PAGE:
Recently, I defended Daniel Kuehn on drones, against Brian Doherty. Doherty compared the use of drones to the Sandy Hook shooting, and I thought this misleading — some people consider certain wars legitimate, and if collateral damage is a byproduct of war then drones help minimize this collateral damage. But, on Facebook, Daniel J. Sanchez brings up a very good criticism of the use of drones: by making wars less personal, they also help the government bypass accountability. That is, the use of drones gives government a wider range of military action. Attacks which otherwise would receive negative feedback don’t, because the thresholds which generally trigger a negative response no longer apply.
I think this is true beyond the use of drones. It’s a trade off that comes with more limited warfare, including modern occupations. I suggested, on Facebook, that an all volunteer military might have the same effect. If volunteer military personnel have a higher propensity to come from pro-military, relatively hawk families, then most of those with something personal at stake aren’t likely to be the ones protesting the war. The anti-war crowd, which has a lower probability of having family in the military, don’t have anything personal at stake — at least, that they recognize (the present expenditures on Afghanistan are relatively low) —, therefore they are more likely to be less vocal in their criticism. Limited warfare, more generally, helps government avoid account,ability, by reducing the numbers of fatalities associated with the conflict. Had Iraq been more similar to Vietnam, for example, I’m sure we’d see a much more widespread, more activist, and more recognized anti-war movement.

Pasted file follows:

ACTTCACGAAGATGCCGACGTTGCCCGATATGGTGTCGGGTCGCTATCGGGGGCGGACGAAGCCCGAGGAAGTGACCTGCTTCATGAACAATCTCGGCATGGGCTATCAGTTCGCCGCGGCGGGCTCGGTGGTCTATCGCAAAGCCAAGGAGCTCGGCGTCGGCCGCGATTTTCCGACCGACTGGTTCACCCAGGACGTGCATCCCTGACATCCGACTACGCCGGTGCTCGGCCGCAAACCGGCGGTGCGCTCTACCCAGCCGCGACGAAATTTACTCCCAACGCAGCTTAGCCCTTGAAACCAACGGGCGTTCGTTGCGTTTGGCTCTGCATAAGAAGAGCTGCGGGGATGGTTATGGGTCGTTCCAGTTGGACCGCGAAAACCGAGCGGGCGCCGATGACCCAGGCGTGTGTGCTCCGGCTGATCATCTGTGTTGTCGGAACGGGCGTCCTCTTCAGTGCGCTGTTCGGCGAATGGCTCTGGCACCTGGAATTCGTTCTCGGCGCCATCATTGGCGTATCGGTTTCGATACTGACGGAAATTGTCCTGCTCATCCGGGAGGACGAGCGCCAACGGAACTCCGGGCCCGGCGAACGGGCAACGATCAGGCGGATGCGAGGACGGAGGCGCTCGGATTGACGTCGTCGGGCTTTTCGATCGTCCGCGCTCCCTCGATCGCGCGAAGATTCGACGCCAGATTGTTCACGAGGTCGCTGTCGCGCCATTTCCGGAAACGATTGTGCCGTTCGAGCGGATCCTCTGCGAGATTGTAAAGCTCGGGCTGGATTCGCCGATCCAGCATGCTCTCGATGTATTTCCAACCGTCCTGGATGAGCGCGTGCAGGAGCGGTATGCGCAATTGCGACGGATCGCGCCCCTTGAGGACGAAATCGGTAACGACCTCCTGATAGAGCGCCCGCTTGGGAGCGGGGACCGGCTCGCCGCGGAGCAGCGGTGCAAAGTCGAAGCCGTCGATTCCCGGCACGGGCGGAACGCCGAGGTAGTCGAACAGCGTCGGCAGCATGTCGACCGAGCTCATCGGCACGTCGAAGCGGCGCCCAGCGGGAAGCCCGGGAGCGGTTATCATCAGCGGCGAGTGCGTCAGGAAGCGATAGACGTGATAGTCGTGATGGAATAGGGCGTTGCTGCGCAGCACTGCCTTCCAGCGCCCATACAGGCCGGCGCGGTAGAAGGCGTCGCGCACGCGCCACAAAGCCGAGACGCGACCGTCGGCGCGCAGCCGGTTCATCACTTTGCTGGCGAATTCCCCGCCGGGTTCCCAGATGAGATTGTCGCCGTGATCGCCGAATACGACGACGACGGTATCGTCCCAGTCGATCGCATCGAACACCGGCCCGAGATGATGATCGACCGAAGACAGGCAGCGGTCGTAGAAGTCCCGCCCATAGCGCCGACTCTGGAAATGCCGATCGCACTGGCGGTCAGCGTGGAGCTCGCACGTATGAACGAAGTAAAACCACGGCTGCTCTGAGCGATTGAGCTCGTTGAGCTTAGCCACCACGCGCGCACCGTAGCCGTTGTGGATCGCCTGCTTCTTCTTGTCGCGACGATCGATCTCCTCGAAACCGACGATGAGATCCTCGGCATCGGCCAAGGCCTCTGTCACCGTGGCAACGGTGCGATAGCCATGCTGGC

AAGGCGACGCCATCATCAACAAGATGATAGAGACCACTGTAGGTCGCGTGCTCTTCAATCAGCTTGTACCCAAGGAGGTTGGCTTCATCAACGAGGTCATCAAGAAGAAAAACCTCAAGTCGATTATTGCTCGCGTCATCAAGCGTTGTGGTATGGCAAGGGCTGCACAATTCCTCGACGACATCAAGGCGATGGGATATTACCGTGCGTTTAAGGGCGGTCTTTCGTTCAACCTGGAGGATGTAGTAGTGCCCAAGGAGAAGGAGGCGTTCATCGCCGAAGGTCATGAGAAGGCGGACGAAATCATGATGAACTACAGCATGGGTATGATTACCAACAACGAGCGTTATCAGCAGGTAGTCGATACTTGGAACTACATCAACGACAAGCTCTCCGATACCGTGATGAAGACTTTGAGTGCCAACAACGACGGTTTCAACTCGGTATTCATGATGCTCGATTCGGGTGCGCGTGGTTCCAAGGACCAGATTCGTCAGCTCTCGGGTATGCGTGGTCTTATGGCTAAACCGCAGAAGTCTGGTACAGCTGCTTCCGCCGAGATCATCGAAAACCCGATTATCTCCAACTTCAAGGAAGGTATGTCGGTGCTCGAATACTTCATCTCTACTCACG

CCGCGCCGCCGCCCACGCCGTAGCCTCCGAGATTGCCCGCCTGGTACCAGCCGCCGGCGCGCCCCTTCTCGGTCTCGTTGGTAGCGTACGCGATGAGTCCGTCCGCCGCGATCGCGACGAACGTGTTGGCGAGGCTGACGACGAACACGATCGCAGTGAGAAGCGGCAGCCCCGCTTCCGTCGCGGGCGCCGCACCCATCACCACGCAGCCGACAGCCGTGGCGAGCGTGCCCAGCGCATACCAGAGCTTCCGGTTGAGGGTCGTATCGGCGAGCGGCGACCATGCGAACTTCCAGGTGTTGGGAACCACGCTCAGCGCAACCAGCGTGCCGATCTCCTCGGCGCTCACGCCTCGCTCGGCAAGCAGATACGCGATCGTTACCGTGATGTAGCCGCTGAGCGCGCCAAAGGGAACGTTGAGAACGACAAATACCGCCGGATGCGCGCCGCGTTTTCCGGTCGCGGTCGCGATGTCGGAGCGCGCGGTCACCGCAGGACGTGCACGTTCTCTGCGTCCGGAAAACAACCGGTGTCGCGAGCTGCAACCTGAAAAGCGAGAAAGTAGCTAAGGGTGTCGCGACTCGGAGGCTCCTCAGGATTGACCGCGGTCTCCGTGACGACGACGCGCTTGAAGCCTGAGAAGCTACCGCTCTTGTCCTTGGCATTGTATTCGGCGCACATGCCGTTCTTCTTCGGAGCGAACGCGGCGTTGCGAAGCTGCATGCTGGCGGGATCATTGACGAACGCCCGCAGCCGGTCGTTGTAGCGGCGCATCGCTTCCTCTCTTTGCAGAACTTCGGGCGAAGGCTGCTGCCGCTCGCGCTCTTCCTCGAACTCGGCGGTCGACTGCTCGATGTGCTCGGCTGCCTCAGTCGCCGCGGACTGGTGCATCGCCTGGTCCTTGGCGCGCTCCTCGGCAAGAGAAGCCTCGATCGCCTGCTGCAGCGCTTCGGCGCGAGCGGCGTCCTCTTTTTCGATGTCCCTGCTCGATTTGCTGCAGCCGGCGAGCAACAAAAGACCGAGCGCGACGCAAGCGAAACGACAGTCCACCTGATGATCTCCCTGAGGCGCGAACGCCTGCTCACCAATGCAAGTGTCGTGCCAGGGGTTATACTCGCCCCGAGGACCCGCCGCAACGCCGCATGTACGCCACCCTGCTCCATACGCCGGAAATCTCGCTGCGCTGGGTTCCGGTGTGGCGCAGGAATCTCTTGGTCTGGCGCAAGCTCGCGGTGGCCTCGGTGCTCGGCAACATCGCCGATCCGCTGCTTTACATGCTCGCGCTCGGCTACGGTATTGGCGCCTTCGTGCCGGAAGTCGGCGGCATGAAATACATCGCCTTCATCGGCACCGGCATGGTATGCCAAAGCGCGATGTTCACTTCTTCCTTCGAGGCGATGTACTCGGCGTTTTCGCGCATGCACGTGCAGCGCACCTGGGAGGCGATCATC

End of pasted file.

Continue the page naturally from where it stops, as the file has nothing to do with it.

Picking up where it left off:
U.S. counterinsurgency efforts are likely to become even more secretive, as the military shifts to using drones and special operatives much more often (both CIA operatives and military special forces). On the one hand, the benefit is much less exposure of American human life. Also, conceivably, there is much less exposure of enemy human life — there is much more precision in military operations —, if the same attack were to occur through conventional means. On the other hand, it’s less likely that the same attack would be carried out conventionally, meaning that without its new tools the government would probably not commit to the attack at all.
It should be recognized that this describes the intentions of the military’s and government’s procurement efforts. I’m not saying that the government buys drones and switches to special operations with the intention of committing obviously illegal strikes. I’m sure that their intentions are far more noble. The problem is that before the public had a much greater stake in war, and therefore was more interested in policing the state and making sure that it applied its force on enemies widely recognized as such. This is no longer the case, so the government is less likely to be leaned against when they commit to less agreeable conflicts.
Tangentially, and only briefly, the other day I was discussing the upside to the increase in the cost of military technology (because of its increasing quality): it is very unlikely that major military power will go to war with each other. And, I mean independent of nuclear stockpiles. The context of the discussion I was in was China, and I noted that it would be so expensive to fight even a minor naval battle that both sides were unlikely to enter into conflict. Just to give you an idea, an Arleigh Burke class destroyer has a price tag of roughly $1.8 billion, with engines and armaments included the F-35 costs more than $200 million each (the F-18 is cheaper, at $29–57 million each [depending on the model]), and an aircraft carrier can cost up to $4.5 billion. Any war that makes it likely that much of this equipment will be destroyed is unlikely to occur, because both sides would go into severe financial distress. (A Spanish general told me that if Morocco were to invade Ceuta and Melilla, the main problem would be the costs of the use of firepower.)